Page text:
By Melissa Zhu

All parents will tell you, there’s no universal handbook for raising a child.

As a newly initiated one, you might do your best to soak up all the parenting advice you can with sponge-like intensity. And at some point you might realise that, to your horror and confusion, the morsels of wisdom imparted by well-meaning family and friends seem to contradict each other.

If this is you: don’t despair. Science provides much encouragement to the new parent. Cue Singapore’s major and very detailed birth cohort study – Growing Up in Singapore Towards healthy Outcomes (GUSTO). Since 2009, GUSTO has tracked a pool of about 1,200 women throughout pregnancy, birth and the early years of their children’s lives. Its findings help provide an understanding of how parental well-being and behaviour (both during pregnancy and after birth) could affect your child’s development.

We share three tips, based on GUSTO’s research, to maximise your child’s potential for happiness and intelligence from pregnancy to early childhood:

Some children may go through their “terrible twos” and “horrible threes”. But do you know it’s also “critical fours” when it comes to your kid’s brain development? The brain actually doubles in volume in the first year, and by their fourth year, children’s brains reach 95% or more - of their total brain volume as adults.


If you’re pregnant or preparing to conceive, before you find yourself consumed with negative emotions, it may be good to seek out and strengthen your network of social support and focus your efforts on prevention. It is also important to get professional help when needed.


Parents often lament how families with children will face the period of “terrible twos” and “horrible threes”. What is less heard of is the “critical fours”, that is the first four crucial years when it comes to your kid’s brain development. Going by total brain volume, by the:

  • 1st year, babies brains almost double in size
  • 2nd year, there is a further 20% increase
  • 4th year, children's brains reach 95% or more - of their total brain volume as adults.

For this reason, a nurturing environment during the first four years is particularly important, according to Associate Professor Qiu Anqi, a GUSTO investigator in the Neurodevelopment Domain. You might want to bear our next point in mind during these “critical fours”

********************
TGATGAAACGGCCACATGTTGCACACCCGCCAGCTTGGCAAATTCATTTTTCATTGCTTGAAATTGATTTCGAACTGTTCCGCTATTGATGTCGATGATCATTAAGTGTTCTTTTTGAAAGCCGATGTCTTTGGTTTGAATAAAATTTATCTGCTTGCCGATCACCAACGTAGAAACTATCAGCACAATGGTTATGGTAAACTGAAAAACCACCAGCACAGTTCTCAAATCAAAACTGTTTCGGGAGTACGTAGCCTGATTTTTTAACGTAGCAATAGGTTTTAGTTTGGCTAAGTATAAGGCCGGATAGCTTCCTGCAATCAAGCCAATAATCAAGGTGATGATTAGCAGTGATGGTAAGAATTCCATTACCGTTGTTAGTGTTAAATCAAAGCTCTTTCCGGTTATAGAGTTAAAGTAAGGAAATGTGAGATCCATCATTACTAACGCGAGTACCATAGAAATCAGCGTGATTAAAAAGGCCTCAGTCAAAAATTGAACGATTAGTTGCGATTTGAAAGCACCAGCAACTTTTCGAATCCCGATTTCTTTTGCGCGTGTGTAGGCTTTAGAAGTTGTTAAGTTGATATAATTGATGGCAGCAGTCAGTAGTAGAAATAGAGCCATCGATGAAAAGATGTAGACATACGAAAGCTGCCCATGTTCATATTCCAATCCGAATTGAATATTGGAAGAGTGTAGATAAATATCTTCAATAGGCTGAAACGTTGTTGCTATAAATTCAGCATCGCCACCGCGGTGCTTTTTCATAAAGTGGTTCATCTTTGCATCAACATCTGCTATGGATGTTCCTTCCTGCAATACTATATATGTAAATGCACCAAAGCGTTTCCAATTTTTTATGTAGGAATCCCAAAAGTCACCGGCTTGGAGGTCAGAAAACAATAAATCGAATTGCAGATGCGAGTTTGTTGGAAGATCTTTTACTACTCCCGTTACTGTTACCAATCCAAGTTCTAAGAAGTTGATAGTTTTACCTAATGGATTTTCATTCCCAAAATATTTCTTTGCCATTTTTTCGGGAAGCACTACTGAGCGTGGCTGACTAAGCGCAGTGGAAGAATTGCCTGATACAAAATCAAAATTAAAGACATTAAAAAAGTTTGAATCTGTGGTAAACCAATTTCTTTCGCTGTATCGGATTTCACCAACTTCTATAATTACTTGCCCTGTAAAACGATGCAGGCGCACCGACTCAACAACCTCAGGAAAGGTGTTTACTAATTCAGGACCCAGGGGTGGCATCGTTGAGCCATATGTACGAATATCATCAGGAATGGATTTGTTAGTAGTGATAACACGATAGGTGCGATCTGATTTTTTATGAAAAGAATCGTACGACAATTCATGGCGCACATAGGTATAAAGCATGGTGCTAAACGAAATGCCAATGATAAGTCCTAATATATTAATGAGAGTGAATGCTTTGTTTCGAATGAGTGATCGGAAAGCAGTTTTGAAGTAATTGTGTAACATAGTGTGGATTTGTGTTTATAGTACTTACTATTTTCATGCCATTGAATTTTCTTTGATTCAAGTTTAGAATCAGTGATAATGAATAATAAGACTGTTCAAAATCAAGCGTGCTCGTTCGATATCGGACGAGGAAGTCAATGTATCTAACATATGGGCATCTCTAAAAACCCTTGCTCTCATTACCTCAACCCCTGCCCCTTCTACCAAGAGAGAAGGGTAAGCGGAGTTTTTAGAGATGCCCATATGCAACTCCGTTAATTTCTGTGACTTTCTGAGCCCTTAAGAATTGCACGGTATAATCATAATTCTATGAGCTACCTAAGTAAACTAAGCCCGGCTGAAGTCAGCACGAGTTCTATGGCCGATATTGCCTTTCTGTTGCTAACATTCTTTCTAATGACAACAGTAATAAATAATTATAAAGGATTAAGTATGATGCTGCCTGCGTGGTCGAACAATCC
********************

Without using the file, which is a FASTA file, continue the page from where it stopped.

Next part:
Or at least speak two languages around them.

GUSTO found that whether babies are spoken to in one or two languages - may affect their learning capacity.

Of the 114 six-month old infants in the study, it was observed that those spoken to in 2 languages (defined as having at least 25% exposure to a second language) demonstrated better learning and memory than their peers from monolingual homes i.e. where they had at least 90% exposure to a first language (English).

This happened regardless of which second language was spoken around the children.

“When we showed them pictures on a computer screen, [children brought up in bilingual families] learnt to recognise the pictures much faster.” – Associate Professor Chong Yap Seng, Lead Principal Investigator, GUSTO.

One explanation offered is that learning two languages requires more information-processing efficiency, which in turn spurs a child to develop stronger cognitive skills to make sense of the world around them.

In the same study, infants brought up in bilingual families were also seen to be more easily bored of old images.

A predisposition towards novelty has been also often been linked to superior cognition, language skills, and performance on IQ tests. So grab the chance to kick-start your child’s cognitive development by speaking a second language at home!

Did you know? A baby’s brain has 1,000 trillion synapses or twice that of an average adult.


While GUSTO tracks women from pregnancy onwards, doctors believe that a woman's health before pregnancy could indirectly impact her child’s development as well.

The Singapore PREconception Study of long-Term maternal and child Outcomes (S-PRESTO), a new study led by KK Women’s and Children’s Hospital (KKH), investigates how factors like nutrition, lifestyle and mental health before pregnancy may affect mothers and their babies.

Stay tuned for more findings.

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